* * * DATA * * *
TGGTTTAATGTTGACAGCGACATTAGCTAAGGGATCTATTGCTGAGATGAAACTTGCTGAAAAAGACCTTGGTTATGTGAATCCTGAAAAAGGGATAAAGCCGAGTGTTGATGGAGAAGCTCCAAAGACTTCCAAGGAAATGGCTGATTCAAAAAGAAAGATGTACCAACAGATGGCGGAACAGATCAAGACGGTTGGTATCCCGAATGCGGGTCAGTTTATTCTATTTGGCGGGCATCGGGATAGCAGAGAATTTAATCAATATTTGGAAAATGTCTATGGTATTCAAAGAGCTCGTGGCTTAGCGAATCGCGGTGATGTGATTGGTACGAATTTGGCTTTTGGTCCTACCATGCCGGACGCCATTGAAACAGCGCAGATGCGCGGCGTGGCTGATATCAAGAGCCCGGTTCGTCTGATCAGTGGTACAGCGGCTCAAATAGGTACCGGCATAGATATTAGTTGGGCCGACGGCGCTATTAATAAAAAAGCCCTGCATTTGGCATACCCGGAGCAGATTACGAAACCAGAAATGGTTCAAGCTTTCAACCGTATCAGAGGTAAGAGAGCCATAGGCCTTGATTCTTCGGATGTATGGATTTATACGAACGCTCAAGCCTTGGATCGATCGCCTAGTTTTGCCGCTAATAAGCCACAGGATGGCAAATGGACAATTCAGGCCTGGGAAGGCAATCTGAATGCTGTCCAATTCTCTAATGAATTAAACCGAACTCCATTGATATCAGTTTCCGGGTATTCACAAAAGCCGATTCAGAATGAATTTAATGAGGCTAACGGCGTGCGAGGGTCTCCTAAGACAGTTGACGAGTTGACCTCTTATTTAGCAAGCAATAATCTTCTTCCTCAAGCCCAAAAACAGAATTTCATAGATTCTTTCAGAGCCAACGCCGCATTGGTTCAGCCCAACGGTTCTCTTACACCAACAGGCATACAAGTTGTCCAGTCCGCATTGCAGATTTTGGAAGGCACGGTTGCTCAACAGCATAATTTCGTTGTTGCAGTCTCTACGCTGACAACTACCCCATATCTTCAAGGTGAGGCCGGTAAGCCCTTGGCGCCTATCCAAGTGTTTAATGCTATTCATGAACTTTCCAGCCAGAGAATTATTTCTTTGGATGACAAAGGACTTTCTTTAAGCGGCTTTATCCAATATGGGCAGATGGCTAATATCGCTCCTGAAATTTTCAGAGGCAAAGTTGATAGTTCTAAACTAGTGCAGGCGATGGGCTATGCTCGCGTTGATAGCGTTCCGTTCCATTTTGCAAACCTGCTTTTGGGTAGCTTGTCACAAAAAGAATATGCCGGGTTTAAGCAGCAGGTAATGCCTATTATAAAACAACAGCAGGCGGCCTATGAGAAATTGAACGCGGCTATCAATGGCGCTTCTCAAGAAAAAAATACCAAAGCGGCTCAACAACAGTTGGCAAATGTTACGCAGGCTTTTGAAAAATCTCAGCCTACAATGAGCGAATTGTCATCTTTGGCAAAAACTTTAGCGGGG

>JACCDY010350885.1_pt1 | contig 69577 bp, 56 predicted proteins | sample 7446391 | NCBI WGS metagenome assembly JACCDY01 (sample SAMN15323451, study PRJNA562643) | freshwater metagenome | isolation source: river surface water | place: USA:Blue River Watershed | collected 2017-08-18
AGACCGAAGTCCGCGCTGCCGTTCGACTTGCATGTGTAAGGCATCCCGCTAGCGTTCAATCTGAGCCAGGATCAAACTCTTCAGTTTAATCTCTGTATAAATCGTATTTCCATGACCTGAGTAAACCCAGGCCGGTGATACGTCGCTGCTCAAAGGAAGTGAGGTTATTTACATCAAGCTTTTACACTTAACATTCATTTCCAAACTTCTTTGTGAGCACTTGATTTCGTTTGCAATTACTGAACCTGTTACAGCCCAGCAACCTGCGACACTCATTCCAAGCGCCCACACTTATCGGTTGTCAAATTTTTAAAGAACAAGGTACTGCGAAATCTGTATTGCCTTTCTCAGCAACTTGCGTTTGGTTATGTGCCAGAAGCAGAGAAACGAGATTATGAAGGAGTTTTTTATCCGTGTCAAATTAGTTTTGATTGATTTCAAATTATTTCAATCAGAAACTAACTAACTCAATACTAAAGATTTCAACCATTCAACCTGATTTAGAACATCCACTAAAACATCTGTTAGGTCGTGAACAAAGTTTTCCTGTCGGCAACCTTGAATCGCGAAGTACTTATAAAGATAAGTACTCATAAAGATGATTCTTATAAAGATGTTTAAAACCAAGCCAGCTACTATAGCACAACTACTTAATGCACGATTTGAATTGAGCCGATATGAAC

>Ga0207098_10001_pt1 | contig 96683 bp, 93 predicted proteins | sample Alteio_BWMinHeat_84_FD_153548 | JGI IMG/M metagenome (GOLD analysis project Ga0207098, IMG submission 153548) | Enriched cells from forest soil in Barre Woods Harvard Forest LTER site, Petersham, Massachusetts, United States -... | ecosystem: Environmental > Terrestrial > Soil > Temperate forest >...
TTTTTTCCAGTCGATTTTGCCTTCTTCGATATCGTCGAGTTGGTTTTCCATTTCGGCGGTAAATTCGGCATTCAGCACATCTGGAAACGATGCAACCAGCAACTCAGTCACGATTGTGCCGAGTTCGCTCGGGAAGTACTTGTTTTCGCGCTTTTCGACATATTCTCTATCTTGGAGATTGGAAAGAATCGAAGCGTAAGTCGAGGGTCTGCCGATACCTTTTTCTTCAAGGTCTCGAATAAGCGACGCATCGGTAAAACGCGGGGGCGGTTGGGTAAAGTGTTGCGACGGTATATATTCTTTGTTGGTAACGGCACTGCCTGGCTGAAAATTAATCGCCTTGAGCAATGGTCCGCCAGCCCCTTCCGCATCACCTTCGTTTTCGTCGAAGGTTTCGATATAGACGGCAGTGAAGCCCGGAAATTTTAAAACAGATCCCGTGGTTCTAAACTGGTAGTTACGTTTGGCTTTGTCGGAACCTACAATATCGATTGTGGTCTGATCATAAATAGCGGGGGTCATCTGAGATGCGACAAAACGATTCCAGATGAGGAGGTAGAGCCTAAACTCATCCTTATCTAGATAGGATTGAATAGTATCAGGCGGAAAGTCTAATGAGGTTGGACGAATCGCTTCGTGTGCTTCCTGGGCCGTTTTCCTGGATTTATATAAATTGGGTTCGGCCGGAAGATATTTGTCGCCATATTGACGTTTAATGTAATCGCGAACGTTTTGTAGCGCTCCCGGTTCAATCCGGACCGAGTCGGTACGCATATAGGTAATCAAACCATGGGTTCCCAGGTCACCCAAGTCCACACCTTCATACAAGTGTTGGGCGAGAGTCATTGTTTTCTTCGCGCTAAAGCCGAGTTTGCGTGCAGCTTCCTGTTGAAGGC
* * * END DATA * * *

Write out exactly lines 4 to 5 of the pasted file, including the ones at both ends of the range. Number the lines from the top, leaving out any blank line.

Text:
>Ga0207098_10001_pt1 | contig 96683 bp, 93 predicted proteins | sample Alteio_BWMinHeat_84_FD_153548 | JGI IMG/M metagenome (GOLD analysis project Ga0207098, IMG submission 153548) | Enriched cells from forest soil in Barre Woods Harvard Forest LTER site, Petersham, Massachusetts, United States -... | ecosystem: Environmental > Terrestrial > Soil > Temperate forest >...
TTTTTTCCAGTCGATTTTGCCTTCTTCGATATCGTCGAGTTGGTTTTCCATTTCGGCGGTAAATTCGGCATTCAGCACATCTGGAAACGATGCAACCAGCAACTCAGTCACGATTGTGCCGAGTTCGCTCGGGAAGTACTTGTTTTCGCGCTTTTCGACATATTCTCTATCTTGGAGATTGGAAAGAATCGAAGCGTAAGTCGAGGGTCTGCCGATACCTTTTTCTTCAAGGTCTCGAATAAGCGACGCATCGGTAAAACGCGGGGGCGGTTGGGTAAAGTGTTGCGACGGTATATATTCTTTGTTGGTAACGGCACTGCCTGGCTGAAAATTAATCGCCTTGAGCAATGGTCCGCCAGCCCCTTCCGCATCACCTTCGTTTTCGTCGAAGGTTTCGATATAGACGGCAGTGAAGCCCGGAAATTTTAAAACAGATCCCGTGGTTCTAAACTGGTAGTTACGTTTGGCTTTGTCGGAACCTACAATATCGATTGTGGTCTGATCATAAATAGCGGGGGTCATCTGAGATGCGACAAAACGATTCCAGATGAGGAGGTAGAGCCTAAACTCATCCTTATCTAGATAGGATTGAATAGTATCAGGCGGAAAGTCTAATGAGGTTGGACGAATCGCTTCGTGTGCTTCCTGGGCCGTTTTCCTGGATTTATATAAATTGGGTTCGGCCGGAAGATATTTGTCGCCATATTGACGTTTAATGTAATCGCGAACGTTTTGTAGCGCTCCCGGTTCAATCCGGACCGAGTCGGTACGCATATAGGTAATCAAACCATGGGTTCCCAGGTCACCCAAGTCCACACCTTCATACAAGTGTTGGGCGAGAGTCATTGTTTTCTTCGCGCTAAAGCCGAGTTTGCGTGCAGCTTCCTGTTGAAGGC